Using AD/AS diagrams, analyse the likely impact on an economy of a general rise in wage costs and an increase in the money supply by the Federal Reserve Bank.
Aggregate supply (AS) measures the volume of goods and services produced within the economy at a given price level. A fall in worker productivity or firms paying higher wages to their employees can bring about a rise in wage costs. If wage costs rise, the result will be higher prices. This is explained in the diagram below:
Increase in Wage costs Graph
This is an example of cost-push inflation. Cost-push inflation is a type of inflation that occurs due to an overall rise in costs for factors of production. Cost-push inflation causes an inward shift of the SRAS. Hence a fall in SRAS causes the real output to decrease, and the general level of prices to rise in ceteris paribus. As seen in the diagram short run Aggregate Supply decreases from SRAS1 to SRA2 causing the price to increase from P1 to P2, and the real income to increase from Y1 to Y2.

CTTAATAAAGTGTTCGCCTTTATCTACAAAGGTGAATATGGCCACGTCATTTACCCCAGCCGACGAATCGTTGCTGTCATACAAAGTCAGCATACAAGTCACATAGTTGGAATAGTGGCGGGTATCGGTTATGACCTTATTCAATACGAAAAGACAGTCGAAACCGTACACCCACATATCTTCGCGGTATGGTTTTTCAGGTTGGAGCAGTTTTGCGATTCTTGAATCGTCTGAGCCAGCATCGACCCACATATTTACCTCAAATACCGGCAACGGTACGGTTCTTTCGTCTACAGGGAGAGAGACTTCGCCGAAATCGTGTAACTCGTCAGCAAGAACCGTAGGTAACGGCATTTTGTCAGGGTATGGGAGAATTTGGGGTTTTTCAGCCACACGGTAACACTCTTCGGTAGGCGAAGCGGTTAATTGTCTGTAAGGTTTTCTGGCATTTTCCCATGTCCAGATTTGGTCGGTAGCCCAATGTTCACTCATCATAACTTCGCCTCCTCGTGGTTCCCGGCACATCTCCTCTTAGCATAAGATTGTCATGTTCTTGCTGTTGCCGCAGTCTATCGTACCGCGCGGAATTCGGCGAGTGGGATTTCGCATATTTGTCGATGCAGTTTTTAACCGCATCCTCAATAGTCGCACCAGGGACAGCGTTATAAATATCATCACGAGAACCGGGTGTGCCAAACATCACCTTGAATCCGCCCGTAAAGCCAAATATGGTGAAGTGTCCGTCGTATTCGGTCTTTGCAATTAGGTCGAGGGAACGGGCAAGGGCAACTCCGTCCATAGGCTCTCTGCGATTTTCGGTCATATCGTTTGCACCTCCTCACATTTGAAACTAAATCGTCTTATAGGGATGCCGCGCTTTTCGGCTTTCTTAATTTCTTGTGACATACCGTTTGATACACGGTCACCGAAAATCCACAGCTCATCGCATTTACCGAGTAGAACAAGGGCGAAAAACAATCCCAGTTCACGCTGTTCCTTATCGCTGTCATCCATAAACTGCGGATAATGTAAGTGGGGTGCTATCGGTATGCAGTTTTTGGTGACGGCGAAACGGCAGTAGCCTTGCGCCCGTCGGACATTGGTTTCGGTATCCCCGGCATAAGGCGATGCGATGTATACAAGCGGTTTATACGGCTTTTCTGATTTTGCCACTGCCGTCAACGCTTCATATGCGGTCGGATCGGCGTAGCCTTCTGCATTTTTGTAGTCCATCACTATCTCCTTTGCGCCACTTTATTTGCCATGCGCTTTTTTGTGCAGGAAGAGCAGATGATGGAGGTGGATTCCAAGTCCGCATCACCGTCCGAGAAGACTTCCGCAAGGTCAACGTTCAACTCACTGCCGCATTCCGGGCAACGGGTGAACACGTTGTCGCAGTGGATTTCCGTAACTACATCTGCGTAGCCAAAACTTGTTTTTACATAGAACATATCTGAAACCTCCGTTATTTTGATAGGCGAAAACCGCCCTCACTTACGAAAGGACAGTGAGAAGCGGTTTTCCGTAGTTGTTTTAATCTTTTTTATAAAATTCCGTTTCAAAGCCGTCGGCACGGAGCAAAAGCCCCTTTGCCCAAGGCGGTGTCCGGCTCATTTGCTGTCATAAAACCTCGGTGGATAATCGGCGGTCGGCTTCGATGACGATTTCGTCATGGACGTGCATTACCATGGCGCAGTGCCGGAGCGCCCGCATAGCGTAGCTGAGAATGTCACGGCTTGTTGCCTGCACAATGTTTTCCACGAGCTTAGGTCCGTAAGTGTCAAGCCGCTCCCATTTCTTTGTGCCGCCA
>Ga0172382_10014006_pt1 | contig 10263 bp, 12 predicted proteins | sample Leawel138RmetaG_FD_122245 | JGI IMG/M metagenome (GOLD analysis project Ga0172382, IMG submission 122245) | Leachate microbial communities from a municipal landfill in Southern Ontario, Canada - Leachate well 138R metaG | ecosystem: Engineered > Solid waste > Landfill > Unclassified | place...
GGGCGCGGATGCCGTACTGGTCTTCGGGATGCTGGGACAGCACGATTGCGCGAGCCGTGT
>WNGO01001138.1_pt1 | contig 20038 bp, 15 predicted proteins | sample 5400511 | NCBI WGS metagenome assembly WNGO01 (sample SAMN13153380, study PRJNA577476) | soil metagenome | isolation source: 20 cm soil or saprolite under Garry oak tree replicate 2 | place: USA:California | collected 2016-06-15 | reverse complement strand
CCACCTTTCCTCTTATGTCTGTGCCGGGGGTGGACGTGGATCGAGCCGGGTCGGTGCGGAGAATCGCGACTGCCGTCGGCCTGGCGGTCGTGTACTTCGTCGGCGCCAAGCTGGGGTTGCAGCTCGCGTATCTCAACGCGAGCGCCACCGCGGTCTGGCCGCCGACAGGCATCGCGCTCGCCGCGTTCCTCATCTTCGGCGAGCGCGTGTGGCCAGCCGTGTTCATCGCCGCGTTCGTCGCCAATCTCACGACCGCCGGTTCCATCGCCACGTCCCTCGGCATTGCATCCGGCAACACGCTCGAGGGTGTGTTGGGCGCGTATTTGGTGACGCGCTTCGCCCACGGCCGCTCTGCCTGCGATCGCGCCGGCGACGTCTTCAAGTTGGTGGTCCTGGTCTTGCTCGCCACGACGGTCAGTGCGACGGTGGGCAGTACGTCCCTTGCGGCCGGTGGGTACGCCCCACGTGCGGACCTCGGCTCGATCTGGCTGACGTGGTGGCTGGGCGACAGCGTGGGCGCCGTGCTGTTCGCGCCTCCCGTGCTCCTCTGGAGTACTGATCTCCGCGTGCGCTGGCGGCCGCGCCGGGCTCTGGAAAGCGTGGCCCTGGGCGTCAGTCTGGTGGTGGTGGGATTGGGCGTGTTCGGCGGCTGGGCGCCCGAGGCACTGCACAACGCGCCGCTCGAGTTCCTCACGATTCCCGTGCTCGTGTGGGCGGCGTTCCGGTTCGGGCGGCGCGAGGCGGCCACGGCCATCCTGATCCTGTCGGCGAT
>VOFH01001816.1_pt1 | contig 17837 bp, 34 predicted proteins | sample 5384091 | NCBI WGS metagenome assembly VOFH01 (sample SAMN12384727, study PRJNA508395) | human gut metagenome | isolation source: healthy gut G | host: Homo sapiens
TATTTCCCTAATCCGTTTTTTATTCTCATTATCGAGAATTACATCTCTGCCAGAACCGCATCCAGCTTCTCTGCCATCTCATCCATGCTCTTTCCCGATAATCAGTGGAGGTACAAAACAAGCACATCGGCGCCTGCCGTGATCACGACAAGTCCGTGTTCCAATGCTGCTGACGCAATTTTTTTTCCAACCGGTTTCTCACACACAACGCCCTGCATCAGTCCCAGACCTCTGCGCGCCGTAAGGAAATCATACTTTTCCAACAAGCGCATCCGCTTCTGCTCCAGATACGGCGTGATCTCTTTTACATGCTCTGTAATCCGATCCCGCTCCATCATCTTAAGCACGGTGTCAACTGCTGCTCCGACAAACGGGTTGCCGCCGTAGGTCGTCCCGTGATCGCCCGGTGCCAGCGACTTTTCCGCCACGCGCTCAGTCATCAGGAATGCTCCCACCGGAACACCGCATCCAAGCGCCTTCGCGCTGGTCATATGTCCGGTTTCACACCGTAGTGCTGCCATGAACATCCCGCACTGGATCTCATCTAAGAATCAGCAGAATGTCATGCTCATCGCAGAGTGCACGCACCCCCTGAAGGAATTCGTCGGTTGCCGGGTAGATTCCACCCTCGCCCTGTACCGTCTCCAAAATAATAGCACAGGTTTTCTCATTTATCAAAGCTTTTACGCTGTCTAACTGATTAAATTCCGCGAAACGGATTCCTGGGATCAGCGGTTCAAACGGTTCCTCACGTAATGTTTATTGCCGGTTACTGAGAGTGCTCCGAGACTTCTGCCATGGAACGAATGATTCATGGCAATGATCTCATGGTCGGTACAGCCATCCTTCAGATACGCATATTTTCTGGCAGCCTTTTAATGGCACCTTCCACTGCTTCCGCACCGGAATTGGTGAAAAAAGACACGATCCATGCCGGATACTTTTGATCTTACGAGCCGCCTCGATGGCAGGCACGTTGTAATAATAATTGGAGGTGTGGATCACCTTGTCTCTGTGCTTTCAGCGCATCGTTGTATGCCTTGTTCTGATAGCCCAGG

If the Federal Reserve back decides to increase the money supply, like for example by using expansionary monetary policy. An increase in the money supply results in a decrease of interest rates. The extra money increases the purchasing power of business, households and also the government because everyone is able and willing to buy more at the same price level, hence all the factors of AD (consumption, investment, government purchases and even net exports) increase resulting in an increase in aggregate demand. This increase in AD is shown in the graph below: